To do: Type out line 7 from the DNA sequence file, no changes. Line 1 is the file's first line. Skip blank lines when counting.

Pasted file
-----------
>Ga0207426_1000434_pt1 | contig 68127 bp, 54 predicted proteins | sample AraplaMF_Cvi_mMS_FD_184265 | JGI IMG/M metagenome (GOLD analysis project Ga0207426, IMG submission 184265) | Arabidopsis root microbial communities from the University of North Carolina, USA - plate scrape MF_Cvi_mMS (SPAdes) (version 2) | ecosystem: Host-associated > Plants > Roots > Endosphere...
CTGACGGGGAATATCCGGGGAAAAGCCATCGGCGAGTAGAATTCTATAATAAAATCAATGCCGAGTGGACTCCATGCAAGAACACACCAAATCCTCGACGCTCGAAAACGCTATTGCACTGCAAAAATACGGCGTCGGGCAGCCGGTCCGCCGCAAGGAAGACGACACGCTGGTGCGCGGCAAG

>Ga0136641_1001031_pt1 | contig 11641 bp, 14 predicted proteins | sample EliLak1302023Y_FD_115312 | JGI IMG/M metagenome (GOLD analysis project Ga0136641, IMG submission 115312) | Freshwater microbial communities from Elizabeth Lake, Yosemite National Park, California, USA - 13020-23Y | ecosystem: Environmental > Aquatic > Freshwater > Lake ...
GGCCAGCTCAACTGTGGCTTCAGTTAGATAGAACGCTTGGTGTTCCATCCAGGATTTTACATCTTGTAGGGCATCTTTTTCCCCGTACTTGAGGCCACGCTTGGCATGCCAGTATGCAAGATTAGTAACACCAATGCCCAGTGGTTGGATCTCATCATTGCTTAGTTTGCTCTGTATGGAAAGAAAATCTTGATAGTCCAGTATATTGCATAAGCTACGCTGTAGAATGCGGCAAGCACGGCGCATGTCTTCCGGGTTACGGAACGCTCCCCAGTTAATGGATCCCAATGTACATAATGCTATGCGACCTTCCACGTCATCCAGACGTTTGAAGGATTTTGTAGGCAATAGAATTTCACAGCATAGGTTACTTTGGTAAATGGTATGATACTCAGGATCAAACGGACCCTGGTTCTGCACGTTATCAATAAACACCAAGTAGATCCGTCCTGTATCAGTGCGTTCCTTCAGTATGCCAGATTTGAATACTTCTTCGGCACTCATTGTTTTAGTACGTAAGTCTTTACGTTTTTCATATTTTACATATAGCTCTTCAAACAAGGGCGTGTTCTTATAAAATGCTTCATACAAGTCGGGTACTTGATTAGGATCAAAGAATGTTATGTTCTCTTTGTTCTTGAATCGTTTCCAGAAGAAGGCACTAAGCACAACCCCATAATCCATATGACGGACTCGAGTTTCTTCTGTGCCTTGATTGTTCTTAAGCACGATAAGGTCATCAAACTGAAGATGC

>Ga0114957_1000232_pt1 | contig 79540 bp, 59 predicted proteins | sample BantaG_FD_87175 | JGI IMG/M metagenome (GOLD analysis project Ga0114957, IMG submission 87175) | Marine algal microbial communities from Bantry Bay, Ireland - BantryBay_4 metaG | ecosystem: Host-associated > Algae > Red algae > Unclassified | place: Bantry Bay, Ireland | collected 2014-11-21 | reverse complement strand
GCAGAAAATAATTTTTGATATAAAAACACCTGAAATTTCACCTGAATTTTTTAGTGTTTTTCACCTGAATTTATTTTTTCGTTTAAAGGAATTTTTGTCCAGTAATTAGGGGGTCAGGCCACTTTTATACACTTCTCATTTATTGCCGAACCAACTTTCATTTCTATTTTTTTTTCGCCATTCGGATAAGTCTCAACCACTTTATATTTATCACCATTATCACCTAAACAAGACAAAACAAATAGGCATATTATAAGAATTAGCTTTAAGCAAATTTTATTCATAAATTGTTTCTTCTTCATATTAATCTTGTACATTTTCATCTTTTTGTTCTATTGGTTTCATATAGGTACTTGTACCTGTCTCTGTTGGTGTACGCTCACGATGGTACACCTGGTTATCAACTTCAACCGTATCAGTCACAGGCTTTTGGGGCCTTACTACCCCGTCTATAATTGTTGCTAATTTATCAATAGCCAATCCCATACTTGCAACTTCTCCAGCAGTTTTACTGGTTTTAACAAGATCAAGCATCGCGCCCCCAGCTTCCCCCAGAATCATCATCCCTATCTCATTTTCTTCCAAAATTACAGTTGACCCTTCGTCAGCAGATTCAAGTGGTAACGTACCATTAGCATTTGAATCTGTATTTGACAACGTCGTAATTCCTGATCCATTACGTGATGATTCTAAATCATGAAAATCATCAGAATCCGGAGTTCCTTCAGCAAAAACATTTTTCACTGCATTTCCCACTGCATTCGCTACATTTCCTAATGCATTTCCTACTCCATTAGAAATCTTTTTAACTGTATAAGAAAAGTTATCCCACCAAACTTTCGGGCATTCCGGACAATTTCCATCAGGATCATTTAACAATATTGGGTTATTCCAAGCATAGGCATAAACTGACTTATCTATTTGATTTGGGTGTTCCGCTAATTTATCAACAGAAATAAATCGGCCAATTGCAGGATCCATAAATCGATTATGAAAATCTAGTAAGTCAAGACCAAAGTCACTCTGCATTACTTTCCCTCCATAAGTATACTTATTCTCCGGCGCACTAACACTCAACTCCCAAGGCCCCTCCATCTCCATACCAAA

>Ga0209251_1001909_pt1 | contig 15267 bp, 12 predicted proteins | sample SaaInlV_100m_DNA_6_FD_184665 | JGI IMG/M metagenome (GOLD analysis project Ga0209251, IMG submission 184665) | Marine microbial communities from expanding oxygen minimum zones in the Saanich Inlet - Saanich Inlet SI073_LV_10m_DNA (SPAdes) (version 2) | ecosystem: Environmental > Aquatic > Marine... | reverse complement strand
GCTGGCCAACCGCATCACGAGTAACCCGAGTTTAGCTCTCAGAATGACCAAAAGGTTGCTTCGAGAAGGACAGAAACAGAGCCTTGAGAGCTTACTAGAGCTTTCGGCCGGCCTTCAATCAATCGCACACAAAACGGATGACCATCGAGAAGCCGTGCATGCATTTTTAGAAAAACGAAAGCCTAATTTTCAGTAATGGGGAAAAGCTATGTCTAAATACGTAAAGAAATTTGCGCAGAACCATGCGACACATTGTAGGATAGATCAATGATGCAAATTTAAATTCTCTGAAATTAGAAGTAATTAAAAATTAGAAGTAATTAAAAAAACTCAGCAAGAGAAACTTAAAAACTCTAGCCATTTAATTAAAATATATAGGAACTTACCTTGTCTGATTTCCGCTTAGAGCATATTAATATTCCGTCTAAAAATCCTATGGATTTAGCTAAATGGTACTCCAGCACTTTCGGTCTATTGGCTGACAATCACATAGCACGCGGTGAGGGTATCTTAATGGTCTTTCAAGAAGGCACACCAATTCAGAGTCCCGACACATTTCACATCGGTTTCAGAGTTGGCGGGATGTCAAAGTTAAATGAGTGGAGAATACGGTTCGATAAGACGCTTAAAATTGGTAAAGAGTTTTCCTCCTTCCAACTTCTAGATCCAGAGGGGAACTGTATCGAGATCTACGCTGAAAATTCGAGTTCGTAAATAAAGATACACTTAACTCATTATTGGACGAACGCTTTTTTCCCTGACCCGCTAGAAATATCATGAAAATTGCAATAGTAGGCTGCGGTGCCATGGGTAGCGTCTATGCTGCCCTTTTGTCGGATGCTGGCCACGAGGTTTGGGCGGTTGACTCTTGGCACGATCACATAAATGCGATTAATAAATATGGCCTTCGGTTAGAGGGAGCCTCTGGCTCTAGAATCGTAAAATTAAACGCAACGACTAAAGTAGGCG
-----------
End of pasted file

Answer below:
>Ga0209251_1001909_pt1 | contig 15267 bp, 12 predicted proteins | sample SaaInlV_100m_DNA_6_FD_184665 | JGI IMG/M metagenome (GOLD analysis project Ga0209251, IMG submission 184665) | Marine microbial communities from expanding oxygen minimum zones in the Saanich Inlet - Saanich Inlet SI073_LV_10m_DNA (SPAdes) (version 2) | ecosystem: Environmental > Aquatic > Marine... | reverse complement strand